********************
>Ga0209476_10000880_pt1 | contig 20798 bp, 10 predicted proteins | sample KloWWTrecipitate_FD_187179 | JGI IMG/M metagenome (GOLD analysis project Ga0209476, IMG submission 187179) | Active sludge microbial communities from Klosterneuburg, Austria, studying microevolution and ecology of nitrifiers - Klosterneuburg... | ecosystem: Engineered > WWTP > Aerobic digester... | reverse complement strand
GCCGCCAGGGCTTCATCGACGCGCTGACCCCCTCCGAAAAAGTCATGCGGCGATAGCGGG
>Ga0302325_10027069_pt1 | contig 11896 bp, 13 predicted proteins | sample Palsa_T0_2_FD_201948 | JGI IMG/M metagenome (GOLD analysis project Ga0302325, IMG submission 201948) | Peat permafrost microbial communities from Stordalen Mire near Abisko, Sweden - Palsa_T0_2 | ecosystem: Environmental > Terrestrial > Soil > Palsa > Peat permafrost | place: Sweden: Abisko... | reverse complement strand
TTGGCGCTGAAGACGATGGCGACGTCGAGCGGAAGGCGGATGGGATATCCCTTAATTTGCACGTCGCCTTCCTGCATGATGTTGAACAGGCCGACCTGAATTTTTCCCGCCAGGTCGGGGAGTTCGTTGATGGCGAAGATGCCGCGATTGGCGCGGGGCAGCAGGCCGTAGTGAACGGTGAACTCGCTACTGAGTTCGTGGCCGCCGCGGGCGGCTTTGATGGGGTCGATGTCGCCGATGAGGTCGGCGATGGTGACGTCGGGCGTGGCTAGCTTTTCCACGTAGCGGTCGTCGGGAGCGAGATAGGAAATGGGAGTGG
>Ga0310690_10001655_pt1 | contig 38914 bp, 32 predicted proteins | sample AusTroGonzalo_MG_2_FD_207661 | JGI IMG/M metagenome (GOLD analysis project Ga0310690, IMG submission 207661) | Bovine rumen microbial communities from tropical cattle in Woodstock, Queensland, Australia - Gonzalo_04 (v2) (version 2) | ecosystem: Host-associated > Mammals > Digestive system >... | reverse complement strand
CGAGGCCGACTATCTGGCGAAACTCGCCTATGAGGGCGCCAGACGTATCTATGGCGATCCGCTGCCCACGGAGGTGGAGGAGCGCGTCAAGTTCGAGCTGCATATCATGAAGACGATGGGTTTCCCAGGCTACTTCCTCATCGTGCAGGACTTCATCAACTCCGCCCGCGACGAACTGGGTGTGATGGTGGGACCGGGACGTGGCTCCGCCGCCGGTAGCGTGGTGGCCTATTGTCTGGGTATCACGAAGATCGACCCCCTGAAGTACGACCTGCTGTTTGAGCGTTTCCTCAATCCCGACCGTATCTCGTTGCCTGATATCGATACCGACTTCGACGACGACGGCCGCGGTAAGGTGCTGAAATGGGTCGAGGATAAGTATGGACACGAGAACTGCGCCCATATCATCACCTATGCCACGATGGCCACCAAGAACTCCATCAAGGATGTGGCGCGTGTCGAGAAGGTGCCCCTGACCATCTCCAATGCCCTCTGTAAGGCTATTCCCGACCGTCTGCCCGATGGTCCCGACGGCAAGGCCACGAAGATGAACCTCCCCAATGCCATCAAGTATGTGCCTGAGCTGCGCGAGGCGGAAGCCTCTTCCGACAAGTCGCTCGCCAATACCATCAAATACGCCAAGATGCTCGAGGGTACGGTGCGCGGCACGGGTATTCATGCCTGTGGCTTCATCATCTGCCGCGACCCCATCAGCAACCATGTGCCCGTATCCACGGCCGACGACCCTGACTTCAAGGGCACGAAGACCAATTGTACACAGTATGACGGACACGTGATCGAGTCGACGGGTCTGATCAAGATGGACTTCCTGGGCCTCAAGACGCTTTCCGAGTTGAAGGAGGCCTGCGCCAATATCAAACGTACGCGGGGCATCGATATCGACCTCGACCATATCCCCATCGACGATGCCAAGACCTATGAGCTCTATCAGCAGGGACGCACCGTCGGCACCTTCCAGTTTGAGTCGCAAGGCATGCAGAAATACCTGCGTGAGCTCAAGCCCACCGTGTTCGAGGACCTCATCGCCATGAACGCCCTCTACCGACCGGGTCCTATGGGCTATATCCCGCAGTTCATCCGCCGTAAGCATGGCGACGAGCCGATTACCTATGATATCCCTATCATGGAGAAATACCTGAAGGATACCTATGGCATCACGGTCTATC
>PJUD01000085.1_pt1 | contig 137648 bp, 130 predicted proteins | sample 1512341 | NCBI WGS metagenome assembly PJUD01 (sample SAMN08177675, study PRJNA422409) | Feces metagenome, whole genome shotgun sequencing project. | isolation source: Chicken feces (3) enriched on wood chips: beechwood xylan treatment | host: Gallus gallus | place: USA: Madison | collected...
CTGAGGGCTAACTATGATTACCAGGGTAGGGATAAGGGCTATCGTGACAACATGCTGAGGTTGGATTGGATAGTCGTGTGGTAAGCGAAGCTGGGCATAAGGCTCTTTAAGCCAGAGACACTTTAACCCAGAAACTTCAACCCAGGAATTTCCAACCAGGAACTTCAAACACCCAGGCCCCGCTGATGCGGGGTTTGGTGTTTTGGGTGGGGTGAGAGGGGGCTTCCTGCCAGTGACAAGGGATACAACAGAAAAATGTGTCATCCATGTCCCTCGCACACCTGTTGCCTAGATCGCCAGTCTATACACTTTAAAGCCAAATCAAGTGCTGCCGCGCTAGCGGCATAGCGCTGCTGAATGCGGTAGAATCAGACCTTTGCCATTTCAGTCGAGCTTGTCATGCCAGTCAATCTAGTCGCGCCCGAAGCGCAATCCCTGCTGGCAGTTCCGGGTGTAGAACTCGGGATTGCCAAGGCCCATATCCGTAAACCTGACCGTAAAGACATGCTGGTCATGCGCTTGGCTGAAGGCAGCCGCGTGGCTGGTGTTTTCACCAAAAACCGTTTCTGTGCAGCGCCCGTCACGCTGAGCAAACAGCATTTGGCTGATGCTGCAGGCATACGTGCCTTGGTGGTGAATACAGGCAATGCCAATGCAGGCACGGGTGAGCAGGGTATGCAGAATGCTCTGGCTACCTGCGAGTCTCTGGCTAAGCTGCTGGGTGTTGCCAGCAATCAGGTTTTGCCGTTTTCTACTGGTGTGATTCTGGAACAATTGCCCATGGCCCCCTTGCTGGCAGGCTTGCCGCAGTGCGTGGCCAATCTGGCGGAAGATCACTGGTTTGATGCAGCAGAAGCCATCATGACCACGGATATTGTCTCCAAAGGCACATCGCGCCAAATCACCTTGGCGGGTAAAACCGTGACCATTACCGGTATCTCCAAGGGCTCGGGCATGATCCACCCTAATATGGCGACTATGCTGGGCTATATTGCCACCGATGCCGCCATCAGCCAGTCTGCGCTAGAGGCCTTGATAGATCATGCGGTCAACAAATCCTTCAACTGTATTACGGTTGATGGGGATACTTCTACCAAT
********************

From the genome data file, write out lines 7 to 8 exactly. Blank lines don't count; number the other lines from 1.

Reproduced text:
>PJUD01000085.1_pt1 | contig 137648 bp, 130 predicted proteins | sample 1512341 | NCBI WGS metagenome assembly PJUD01 (sample SAMN08177675, study PRJNA422409) | Feces metagenome, whole genome shotgun sequencing project. | isolation source: Chicken feces (3) enriched on wood chips: beechwood xylan treatment | host: Gallus gallus | place: USA: Madison | collected...
CTGAGGGCTAACTATGATTACCAGGGTAGGGATAAGGGCTATCGTGACAACATGCTGAGGTTGGATTGGATAGTCGTGTGGTAAGCGAAGCTGGGCATAAGGCTCTTTAAGCCAGAGACACTTTAACCCAGAAACTTCAACCCAGGAATTTCCAACCAGGAACTTCAAACACCCAGGCCCCGCTGATGCGGGGTTTGGTGTTTTGGGTGGGGTGAGAGGGGGCTTCCTGCCAGTGACAAGGGATACAACAGAAAAATGTGTCATCCATGTCCCTCGCACACCTGTTGCCTAGATCGCCAGTCTATACACTTTAAAGCCAAATCAAGTGCTGCCGCGCTAGCGGCATAGCGCTGCTGAATGCGGTAGAATCAGACCTTTGCCATTTCAGTCGAGCTTGTCATGCCAGTCAATCTAGTCGCGCCCGAAGCGCAATCCCTGCTGGCAGTTCCGGGTGTAGAACTCGGGATTGCCAAGGCCCATATCCGTAAACCTGACCGTAAAGACATGCTGGTCATGCGCTTGGCTGAAGGCAGCCGCGTGGCTGGTGTTTTCACCAAAAACCGTTTCTGTGCAGCGCCCGTCACGCTGAGCAAACAGCATTTGGCTGATGCTGCAGGCATACGTGCCTTGGTGGTGAATACAGGCAATGCCAATGCAGGCACGGGTGAGCAGGGTATGCAGAATGCTCTGGCTACCTGCGAGTCTCTGGCTAAGCTGCTGGGTGTTGCCAGCAATCAGGTTTTGCCGTTTTCTACTGGTGTGATTCTGGAACAATTGCCCATGGCCCCCTTGCTGGCAGGCTTGCCGCAGTGCGTGGCCAATCTGGCGGAAGATCACTGGTTTGATGCAGCAGAAGCCATCATGACCACGGATATTGTCTCCAAAGGCACATCGCGCCAAATCACCTTGGCGGGTAAAACCGTGACCATTACCGGTATCTCCAAGGGCTCGGGCATGATCCACCCTAATATGGCGACTATGCTGGGCTATATTGCCACCGATGCCGCCATCAGCCAGTCTGCGCTAGAGGCCTTGATAGATCATGCGGTCAACAAATCCTTCAACTGTATTACGGTTGATGGGGATACTTCTACCAAT